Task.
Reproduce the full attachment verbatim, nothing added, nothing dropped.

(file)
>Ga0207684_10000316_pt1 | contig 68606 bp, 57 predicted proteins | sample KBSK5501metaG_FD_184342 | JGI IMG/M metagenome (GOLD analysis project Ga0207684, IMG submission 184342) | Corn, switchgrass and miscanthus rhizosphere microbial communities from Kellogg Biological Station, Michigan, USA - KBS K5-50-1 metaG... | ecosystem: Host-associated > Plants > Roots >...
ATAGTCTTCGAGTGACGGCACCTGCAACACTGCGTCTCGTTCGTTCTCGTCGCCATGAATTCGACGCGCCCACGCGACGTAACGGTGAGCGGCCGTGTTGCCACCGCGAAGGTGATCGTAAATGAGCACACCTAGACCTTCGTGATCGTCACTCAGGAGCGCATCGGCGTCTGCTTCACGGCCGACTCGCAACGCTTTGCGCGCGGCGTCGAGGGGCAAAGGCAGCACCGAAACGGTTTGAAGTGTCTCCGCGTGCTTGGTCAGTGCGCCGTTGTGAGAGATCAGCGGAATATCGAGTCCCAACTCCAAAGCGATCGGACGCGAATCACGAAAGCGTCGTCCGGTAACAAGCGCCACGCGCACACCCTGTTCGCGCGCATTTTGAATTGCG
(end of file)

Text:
>Ga0207684_10000316_pt1 | contig 68606 bp, 57 predicted proteins | sample KBSK5501metaG_FD_184342 | JGI IMG/M metagenome (GOLD analysis project Ga0207684, IMG submission 184342) | Corn, switchgrass and miscanthus rhizosphere microbial communities from Kellogg Biological Station, Michigan, USA - KBS K5-50-1 metaG... | ecosystem: Host-associated > Plants > Roots >...
ATAGTCTTCGAGTGACGGCACCTGCAACACTGCGTCTCGTTCGTTCTCGTCGCCATGAATTCGACGCGCCCACGCGACGTAACGGTGAGCGGCCGTGTTGCCACCGCGAAGGTGATCGTAAATGAGCACACCTAGACCTTCGTGATCGTCACTCAGGAGCGCATCGGCGTCTGCTTCACGGCCGACTCGCAACGCTTTGCGCGCGGCGTCGAGGGGCAAAGGCAGCACCGAAACGGTTTGAAGTGTCTCCGCGTGCTTGGTCAGTGCGCCGTTGTGAGAGATCAGCGGAATATCGAGTCCCAACTCCAAAGCGATCGGACGCGAATCACGAAAGCGTCGTCCGGTAACAAGCGCCACGCGCACACCCTGTTCGCGCGCATTTTGAATTGCG